Monday, March 29, 2010

Do you play board games with your kids?

We do but not as often as I would like. I wish we had a movie night, a game night, a spa night (for Kristina and I) and so much more. There just isn't enough time in the day. I work nights 3 days a week and work weekends while my husband is home. There isn't a lot of family time going on around here lately but the time we do get together is very special to us. It makes us appreciate it more when we get it less too.

It seems as though all of the games on the market now a days is all about competition and being the winner. When there is a winner though there has to be a loser. I don't like that. I know that my kids need to learn about being a gracious looser and all but it seems so hard and fast. When I heard about the idea of cooperative games from Family Pastimes I was all ears.
Play as friends, not as enemies! Our games foster the spirit of co-operation. Players help each other climb a mountain, make a community, bring in the harvest, complete a space exploration... They are never against each other.

After all, the initial impulse to play a game is social; that is, we bring out a game because we want to do something together. How ironic then that in most games, we spend all our efforts trying to bankrupt someone, destroy their armies — in other words, to get rid of one another! We soon learn how to pick on the other person's weaknesses in order to win the game.

Let's take an example. A simple, common party game for socializing youngsters illustrates our point. Musical Chairs fosters aggression and elimination. Played co-operatively (see our Games Manual), you will see how hugging replaces pushing, how ability and strength are used to help rather than push out of the way.

People of different ages and abilities should be able to play side by side, each making their best contribution. In a co-operative game, someone young and little can play with others older and bigger and not worry about being wiped out. We are all there at the end of it.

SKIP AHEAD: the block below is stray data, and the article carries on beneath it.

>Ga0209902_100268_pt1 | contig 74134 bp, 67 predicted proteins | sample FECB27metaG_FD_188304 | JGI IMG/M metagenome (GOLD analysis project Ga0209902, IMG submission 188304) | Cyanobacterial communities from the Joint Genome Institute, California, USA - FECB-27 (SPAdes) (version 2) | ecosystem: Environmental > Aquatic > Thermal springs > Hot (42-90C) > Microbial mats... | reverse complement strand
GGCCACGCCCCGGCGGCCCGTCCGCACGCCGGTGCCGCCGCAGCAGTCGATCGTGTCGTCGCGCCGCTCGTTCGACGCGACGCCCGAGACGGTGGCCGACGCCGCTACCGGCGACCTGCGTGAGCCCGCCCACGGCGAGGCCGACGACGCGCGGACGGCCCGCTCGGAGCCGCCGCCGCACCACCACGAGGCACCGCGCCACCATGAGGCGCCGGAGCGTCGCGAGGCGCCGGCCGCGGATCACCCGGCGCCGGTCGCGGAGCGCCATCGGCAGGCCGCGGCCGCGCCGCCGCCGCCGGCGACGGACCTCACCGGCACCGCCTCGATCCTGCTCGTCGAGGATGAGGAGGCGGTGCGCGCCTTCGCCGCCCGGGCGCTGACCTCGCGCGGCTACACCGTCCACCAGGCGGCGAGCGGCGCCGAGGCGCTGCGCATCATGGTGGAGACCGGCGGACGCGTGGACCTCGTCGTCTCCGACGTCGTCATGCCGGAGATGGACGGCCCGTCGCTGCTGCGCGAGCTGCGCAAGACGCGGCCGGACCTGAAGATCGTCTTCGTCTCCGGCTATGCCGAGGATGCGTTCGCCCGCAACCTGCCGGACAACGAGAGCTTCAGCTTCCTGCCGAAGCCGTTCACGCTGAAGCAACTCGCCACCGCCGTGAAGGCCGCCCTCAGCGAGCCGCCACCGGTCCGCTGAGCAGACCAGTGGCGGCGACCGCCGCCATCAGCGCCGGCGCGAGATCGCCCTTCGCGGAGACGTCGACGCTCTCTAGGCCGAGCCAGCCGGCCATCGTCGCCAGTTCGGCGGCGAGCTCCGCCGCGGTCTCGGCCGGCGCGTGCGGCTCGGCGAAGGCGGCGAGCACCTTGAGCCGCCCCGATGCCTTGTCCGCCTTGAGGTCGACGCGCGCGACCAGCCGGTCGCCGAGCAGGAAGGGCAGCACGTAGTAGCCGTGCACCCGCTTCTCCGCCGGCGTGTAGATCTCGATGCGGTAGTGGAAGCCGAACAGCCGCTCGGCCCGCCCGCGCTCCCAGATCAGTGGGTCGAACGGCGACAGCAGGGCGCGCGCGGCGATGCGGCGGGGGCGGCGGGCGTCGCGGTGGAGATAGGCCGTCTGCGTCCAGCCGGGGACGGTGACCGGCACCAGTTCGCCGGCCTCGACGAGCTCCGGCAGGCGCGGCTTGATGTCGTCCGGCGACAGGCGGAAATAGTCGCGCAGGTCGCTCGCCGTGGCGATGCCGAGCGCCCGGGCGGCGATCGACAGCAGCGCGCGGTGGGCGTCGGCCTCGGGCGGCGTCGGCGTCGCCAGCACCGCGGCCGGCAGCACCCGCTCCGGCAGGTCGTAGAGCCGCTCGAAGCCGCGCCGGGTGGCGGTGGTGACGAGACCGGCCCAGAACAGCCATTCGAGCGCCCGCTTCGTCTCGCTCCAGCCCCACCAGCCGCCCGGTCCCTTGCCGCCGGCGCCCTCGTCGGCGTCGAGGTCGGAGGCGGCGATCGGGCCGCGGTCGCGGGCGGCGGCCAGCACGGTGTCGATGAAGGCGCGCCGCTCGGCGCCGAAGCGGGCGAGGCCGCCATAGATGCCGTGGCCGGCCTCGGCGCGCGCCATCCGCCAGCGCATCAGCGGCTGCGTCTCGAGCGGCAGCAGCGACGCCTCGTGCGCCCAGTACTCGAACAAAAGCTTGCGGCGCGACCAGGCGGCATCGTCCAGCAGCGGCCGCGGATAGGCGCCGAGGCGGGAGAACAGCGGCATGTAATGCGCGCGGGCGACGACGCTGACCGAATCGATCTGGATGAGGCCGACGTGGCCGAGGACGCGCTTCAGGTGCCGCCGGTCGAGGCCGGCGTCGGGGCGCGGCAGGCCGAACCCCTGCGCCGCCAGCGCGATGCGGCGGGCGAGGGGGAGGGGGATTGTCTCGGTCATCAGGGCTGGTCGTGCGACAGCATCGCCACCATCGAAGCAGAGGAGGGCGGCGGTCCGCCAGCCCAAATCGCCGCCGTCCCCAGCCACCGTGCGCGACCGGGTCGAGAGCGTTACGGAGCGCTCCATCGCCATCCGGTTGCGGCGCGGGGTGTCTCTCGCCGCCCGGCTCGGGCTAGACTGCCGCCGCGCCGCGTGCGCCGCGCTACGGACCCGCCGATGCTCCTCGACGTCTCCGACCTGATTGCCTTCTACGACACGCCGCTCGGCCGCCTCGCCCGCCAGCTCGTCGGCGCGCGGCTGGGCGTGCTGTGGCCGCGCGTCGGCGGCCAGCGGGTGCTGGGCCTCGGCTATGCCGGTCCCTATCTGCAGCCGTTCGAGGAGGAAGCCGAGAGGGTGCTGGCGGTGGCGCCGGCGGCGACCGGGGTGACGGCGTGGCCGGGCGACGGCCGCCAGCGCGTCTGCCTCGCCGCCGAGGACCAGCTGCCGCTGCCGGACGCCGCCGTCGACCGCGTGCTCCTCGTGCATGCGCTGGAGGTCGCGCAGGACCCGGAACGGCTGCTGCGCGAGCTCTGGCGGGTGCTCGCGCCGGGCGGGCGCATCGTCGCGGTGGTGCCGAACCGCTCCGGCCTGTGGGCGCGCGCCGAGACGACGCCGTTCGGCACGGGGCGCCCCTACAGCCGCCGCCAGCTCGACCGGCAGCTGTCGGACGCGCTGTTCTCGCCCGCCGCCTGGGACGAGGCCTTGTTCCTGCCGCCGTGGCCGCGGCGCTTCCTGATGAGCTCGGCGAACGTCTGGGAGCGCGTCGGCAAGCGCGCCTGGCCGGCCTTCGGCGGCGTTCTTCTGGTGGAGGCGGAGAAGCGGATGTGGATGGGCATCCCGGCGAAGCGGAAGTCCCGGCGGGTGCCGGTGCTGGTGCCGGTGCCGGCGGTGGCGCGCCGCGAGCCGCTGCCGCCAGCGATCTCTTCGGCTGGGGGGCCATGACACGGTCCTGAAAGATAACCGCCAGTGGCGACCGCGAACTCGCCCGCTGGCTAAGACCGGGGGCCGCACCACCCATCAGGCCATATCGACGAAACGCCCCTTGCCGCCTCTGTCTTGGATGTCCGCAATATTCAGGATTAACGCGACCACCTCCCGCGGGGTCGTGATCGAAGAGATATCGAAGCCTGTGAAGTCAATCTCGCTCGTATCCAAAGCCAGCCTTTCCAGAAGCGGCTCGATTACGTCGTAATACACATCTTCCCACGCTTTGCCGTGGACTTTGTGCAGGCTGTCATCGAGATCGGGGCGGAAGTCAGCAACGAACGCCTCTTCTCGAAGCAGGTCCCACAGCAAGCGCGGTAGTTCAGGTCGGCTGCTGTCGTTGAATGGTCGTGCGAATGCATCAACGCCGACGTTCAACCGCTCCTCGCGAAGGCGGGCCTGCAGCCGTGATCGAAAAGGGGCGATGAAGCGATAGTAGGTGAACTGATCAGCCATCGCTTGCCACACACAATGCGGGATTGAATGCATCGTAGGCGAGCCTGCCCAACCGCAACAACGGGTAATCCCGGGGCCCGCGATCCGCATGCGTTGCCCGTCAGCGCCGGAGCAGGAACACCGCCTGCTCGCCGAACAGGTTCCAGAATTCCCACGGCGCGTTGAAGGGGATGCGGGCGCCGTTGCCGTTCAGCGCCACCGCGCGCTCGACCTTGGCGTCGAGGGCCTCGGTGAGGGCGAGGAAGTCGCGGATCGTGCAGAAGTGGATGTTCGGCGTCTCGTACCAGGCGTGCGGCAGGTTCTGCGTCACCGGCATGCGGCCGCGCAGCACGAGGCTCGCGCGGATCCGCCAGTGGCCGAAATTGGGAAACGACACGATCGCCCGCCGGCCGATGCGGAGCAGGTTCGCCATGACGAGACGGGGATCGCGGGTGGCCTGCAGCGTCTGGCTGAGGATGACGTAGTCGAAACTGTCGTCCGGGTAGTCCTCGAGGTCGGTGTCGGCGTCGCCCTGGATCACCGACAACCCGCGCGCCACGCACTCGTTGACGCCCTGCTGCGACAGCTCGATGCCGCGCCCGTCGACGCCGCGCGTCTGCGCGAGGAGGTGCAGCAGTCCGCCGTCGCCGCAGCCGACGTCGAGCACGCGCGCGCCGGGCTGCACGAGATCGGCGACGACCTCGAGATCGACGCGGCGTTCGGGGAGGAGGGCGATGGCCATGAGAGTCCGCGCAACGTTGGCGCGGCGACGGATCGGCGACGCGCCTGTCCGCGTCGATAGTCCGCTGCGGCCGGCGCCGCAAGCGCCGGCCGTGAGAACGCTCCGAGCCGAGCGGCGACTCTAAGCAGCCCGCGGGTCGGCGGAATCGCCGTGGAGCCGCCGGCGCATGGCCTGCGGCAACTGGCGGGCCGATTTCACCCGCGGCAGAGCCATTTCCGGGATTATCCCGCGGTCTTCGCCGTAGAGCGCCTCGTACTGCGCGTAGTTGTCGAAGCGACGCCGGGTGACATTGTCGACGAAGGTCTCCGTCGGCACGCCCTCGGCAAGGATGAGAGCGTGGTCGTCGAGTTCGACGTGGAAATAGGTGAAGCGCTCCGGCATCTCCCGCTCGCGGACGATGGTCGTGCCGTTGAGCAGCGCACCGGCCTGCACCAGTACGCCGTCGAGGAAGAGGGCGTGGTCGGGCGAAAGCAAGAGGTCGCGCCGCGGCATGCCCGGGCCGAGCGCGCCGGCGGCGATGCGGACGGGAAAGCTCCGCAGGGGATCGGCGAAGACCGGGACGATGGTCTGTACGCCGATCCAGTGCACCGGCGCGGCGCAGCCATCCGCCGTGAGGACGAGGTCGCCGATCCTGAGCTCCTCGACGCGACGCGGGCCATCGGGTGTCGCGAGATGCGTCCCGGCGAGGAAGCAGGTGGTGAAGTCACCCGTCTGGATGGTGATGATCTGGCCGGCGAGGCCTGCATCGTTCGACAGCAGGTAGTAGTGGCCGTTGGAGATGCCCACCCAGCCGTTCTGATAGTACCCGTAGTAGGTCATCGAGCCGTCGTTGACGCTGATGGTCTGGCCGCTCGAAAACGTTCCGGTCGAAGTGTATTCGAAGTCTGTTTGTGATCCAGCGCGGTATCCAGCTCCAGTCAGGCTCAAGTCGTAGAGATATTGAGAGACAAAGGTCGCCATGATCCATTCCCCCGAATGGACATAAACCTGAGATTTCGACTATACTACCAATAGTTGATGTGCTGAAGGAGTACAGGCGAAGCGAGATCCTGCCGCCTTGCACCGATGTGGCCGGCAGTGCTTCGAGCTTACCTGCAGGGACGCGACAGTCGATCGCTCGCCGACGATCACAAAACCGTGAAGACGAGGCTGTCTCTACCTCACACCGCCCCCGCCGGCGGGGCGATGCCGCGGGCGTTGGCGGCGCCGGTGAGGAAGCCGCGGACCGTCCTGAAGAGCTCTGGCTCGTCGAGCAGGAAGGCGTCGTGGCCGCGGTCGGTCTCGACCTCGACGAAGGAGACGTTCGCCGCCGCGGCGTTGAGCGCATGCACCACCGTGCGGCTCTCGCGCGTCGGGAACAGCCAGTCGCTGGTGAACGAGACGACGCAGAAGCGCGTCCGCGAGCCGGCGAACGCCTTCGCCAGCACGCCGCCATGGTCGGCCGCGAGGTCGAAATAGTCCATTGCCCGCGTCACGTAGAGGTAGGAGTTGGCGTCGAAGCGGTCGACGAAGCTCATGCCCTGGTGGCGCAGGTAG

Some cautions. We don't protect children from not making it to the summit or completing the space voyage. Our games are designed to offer realistic challenges. But the cultural habit of competing and confronting adversaries runs deep. Some players end up fighting the game itself. We suggest that you'll get better results learning how to get along with Time, Winter, Gravity, and Mountains rather than fighting them.

Aside from all these serious considerations, some people just want to share an enjoyable and challenging time with friends. We feel that co-operative games will prove to be that friendly form of fun.

The challenge. In sum, games are used in various settings and for various reasons, Socialization, entertainment, academic learning, character growth, etc. Whatever your objective, we invite you to realize them by co-operative means. Parents and teachers trying to teach children to share, be kind to living things, and help others out often are troubled by games and recreation programs which undermine these values. Our games provide the opportunity to experience sharing and caring behavior. We simply don't have enough of such experiences.

Family Pastimes was kind enough to send us a game to review. We got to try out the game Max! Kristina was excited as soon as it came in. I guess she has this game at school and they play it all of the time. Its nice to see games like this in schools. Kids do need to learn from competition and it is important but its also good to have a lot of cooperative play.

We have really enjoyed playing Max. It's all about helping all of the animals get home and for Max the tomcat to get fed. It was a lot of fun and you can have anywhere from 1-8 players and its for ages 4-7. I also like that its a great game for both boys and girls. If you are looking for a new way to play games with your kids this is a great way to do it!